FILE - In this Nov. 11, 2018 file photo, a home burned down by a wildfire sits on a hilltop overlooking the Pacific Ocean in Malibu, Calif. Authorities estimate it will cost at least $3 billion to clear debris of 19,000 homes destroyed by California wildfires last month. State and federal disaster relief officials said Tuesday, Jan. 11, that private contractors will most likely begin removing debris in January from Butte, Ventura and Los Angeles counties and costs are likely to surpass initial estimates. (AP Photo/Jae C. Hong, File)

California wildfires costs may soar past last year's records

December 12, 2018 - 12:56 pm

SAN FRANCISCO (AP) — Insurance claims and cleanup costs associated with California wildfires last month are expected to exceed the record-breaking amounts paid out last year after blazes ripped through Northern California wine country.

The insurance industry is bracing for payouts exceeding last year's record $11.8 billion payments to Northern California fire victims.

California Insurance Commissioner Dave Jones says he will release preliminary claims data Wednesday for the three wildfires last month that destroyed 19,000 homes and businesses.

Jones has warned that increasing risk from wildfires in California could prompt insurers to raise premiums or decline to sell policies entirely to homes in high-risk areas.

State and federal authorities estimated Tuesday that it will cost at least $3 billion to clear debris.

Most of the work will occur in Northern California, where the Camp Fire destroyed the city of Paradise and killed at least 86 people, making it the nation's deadliest wildfire in a century. Three people remain on a list of missing.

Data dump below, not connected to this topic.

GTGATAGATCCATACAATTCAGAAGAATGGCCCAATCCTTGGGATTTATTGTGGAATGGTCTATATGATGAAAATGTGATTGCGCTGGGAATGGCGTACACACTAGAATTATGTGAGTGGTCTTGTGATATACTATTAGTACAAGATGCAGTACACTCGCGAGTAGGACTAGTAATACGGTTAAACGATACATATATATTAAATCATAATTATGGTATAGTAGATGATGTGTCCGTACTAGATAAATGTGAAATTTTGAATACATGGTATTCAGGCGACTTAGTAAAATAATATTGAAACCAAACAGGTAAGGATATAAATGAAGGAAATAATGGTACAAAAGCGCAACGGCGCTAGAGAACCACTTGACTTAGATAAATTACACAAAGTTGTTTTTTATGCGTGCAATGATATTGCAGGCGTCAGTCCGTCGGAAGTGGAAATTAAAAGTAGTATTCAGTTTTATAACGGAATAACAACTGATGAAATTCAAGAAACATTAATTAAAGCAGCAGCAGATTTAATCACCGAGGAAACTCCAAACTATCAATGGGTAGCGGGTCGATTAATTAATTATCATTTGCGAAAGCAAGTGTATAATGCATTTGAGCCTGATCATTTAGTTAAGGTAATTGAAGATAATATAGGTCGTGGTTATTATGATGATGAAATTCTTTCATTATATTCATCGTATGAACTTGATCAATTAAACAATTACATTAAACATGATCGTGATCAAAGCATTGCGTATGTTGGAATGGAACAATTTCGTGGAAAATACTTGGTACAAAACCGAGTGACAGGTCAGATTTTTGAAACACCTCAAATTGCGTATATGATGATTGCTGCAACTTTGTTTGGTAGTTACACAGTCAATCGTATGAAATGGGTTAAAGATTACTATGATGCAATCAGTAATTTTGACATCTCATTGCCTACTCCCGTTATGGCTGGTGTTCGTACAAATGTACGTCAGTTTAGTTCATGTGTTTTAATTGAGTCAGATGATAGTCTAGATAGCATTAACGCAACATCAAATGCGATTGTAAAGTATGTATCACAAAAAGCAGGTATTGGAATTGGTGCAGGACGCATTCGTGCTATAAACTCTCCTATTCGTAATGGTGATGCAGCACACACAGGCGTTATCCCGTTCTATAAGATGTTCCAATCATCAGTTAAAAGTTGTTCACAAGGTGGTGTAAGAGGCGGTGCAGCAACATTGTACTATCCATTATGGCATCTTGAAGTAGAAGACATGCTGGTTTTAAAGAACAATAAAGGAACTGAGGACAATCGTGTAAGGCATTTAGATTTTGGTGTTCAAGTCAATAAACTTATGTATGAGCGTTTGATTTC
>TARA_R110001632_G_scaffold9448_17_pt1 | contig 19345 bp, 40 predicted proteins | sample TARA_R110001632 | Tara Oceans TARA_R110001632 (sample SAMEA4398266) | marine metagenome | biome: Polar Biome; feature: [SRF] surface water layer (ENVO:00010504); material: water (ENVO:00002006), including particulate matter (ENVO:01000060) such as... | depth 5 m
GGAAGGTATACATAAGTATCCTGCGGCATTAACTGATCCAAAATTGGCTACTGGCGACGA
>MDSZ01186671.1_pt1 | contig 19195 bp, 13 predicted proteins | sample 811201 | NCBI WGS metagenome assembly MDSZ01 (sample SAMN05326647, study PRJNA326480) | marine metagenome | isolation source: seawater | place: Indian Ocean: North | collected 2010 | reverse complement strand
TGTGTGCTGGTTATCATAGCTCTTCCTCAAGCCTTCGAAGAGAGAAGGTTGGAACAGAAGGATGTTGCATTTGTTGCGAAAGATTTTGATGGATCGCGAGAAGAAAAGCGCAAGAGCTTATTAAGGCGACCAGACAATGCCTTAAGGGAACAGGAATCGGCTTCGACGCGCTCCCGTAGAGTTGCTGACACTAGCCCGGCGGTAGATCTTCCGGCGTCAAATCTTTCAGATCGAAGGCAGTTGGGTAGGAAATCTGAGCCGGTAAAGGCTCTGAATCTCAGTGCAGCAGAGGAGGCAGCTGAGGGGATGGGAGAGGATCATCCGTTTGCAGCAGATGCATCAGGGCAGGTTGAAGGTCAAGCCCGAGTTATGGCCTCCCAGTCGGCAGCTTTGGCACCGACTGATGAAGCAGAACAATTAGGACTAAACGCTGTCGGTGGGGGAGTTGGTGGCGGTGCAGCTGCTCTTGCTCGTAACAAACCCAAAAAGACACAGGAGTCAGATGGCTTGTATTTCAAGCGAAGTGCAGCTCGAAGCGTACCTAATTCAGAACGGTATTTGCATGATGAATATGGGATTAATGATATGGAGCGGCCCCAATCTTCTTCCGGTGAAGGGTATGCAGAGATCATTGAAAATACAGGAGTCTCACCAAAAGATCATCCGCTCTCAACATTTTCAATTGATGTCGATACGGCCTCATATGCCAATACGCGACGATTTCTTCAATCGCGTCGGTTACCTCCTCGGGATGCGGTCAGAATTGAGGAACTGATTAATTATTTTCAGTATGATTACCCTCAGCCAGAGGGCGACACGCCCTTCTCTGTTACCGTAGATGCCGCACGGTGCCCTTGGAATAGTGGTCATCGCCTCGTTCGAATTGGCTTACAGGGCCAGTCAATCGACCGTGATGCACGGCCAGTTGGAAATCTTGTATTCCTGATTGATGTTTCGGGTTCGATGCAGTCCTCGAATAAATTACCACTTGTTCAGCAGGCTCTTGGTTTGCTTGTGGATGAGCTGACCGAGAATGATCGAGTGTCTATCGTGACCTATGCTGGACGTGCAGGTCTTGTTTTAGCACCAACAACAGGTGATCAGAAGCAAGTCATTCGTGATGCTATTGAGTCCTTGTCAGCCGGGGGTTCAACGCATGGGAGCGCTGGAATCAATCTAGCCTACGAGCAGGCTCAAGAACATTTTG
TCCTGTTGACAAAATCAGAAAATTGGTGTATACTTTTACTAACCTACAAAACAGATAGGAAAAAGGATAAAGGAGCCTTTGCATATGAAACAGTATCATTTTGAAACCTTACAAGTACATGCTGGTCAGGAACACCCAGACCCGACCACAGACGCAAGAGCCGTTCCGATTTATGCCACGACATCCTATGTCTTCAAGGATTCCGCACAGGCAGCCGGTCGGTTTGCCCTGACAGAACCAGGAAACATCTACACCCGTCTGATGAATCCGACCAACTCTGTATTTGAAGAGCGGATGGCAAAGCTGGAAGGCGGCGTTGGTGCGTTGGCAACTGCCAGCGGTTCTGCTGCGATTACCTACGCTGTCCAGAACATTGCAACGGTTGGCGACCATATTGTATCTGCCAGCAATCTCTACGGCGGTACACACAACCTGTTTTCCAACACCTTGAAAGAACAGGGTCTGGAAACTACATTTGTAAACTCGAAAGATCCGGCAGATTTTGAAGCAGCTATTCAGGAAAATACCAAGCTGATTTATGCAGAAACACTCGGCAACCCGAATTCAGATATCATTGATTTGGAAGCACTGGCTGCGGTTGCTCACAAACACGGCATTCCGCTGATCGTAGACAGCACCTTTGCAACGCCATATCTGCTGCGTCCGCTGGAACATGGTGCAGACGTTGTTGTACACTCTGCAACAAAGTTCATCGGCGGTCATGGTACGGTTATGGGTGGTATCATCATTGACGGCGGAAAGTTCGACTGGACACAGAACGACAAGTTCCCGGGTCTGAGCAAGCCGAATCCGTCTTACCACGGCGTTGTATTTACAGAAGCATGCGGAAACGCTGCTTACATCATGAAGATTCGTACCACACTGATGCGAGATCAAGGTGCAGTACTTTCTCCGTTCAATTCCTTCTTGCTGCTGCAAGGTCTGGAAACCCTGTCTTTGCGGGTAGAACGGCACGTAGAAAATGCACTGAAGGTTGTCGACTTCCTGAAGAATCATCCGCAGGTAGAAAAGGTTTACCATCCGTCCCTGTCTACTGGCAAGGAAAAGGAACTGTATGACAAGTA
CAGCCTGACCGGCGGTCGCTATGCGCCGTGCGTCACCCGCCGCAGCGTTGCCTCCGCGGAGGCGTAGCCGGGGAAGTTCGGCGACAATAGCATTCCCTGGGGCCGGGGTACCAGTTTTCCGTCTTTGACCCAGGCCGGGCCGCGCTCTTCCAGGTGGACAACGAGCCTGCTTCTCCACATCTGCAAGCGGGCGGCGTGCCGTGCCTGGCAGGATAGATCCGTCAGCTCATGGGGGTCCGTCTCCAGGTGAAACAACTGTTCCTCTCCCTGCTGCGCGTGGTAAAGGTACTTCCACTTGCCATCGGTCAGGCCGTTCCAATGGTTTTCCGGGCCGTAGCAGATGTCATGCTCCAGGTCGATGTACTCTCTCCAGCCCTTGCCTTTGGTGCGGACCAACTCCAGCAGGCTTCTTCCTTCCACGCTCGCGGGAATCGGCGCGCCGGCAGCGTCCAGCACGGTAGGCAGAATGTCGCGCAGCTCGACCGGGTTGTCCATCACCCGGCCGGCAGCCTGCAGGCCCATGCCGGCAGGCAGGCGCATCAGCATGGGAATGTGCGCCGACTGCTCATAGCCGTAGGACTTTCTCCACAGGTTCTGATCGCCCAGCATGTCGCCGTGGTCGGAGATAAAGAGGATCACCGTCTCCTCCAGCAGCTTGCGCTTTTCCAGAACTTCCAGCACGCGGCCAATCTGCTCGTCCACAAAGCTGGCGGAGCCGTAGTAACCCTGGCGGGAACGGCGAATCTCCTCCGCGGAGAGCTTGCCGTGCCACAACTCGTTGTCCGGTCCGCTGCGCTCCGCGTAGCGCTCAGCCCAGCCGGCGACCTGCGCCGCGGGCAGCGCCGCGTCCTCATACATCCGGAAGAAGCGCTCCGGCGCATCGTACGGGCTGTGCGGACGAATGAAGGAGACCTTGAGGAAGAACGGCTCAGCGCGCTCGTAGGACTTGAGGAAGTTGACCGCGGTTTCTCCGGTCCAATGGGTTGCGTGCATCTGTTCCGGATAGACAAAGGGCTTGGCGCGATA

The disaster relief officials said the cleanup costs will far surpass the record cleanup expense of $1.3 billion the U.S. Army Corp of Engineers spent on debris removal in Northern California in 2017.

California Office of Emergency Services Director Mark Ghilarducci said the state will manage cleanup contracts this time. Last year, hundreds of Northern California homeowners complained that contractors paid by the ton hauled away too much dirt and damaged unbroken driveways, sidewalks and pipes. The state OES spent millions repairing that damage.

Ghilarducci said the state OES will hire auditors and monitors to watch over the debris removal in hopes of cutting down on the number of over-eager contractors.

"We learned a great number of things," last year, Ghilarducci said.

He said the U.S. Corps of Engineers was asked to lead the effort last year because state resources were stretched thin after responding to more than a dozen wildfires. This year, he said state officials can manage the cleanup and costs will be shared among state, federal and local authorities.

Cleanup is expected to begin in January and take about a year to complete, Ghilarducci said. State and federal officials are currently removing hazardous household materials from the damaged properties.

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This story corrects the spelling of Insurance Commissioner Dave Jones.

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